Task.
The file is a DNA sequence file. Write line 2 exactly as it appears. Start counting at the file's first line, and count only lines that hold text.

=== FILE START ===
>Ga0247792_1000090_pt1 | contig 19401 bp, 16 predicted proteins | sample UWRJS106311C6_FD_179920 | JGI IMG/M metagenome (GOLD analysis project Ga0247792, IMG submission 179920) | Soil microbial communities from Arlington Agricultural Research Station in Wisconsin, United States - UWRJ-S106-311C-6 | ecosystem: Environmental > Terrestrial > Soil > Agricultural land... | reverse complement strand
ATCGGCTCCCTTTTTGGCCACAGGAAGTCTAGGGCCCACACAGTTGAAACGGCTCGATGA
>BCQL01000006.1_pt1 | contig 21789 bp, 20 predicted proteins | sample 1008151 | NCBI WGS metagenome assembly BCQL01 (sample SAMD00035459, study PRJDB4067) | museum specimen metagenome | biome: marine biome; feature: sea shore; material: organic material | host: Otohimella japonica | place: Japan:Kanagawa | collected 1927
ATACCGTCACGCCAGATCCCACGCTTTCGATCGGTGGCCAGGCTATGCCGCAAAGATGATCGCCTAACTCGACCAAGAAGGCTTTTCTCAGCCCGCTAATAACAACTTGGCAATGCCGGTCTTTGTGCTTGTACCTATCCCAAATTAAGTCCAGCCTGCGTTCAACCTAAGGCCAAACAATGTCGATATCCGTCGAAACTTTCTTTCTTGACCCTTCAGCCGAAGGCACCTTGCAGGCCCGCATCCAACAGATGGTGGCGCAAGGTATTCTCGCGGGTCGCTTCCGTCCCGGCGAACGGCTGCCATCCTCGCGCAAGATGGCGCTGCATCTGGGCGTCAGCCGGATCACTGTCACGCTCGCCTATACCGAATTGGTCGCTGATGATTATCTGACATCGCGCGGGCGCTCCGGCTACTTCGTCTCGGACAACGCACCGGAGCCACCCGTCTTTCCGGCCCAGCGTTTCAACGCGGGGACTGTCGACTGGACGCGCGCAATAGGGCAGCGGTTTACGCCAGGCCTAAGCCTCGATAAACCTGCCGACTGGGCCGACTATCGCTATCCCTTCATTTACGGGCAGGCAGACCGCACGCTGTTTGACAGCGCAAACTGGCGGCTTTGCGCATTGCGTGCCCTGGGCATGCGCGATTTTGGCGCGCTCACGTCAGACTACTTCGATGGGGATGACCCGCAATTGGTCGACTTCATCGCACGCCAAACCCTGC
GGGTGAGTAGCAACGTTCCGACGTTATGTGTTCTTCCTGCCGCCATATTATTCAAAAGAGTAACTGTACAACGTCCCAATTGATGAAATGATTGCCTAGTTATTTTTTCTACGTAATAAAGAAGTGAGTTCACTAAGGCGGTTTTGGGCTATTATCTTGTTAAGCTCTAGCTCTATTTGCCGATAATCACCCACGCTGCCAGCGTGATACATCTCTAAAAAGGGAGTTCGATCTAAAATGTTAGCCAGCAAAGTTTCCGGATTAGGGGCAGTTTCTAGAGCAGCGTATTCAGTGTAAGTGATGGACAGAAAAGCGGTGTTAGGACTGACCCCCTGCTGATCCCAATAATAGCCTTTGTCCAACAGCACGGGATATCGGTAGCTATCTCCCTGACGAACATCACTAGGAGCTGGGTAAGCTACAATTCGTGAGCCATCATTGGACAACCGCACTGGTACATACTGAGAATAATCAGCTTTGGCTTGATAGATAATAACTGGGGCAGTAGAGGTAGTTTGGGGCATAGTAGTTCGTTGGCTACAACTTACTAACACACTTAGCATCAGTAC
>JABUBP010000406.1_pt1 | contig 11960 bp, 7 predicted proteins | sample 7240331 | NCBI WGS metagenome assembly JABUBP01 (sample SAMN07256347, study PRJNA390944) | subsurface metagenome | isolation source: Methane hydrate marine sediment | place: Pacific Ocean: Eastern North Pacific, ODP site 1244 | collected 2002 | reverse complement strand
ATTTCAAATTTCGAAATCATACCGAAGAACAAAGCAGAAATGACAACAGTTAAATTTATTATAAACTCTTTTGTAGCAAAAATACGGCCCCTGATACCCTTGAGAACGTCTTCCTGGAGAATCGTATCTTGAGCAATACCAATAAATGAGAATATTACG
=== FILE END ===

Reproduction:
ATCGGCTCCCTTTTTGGCCACAGGAAGTCTAGGGCCCACACAGTTGAAACGGCTCGATGA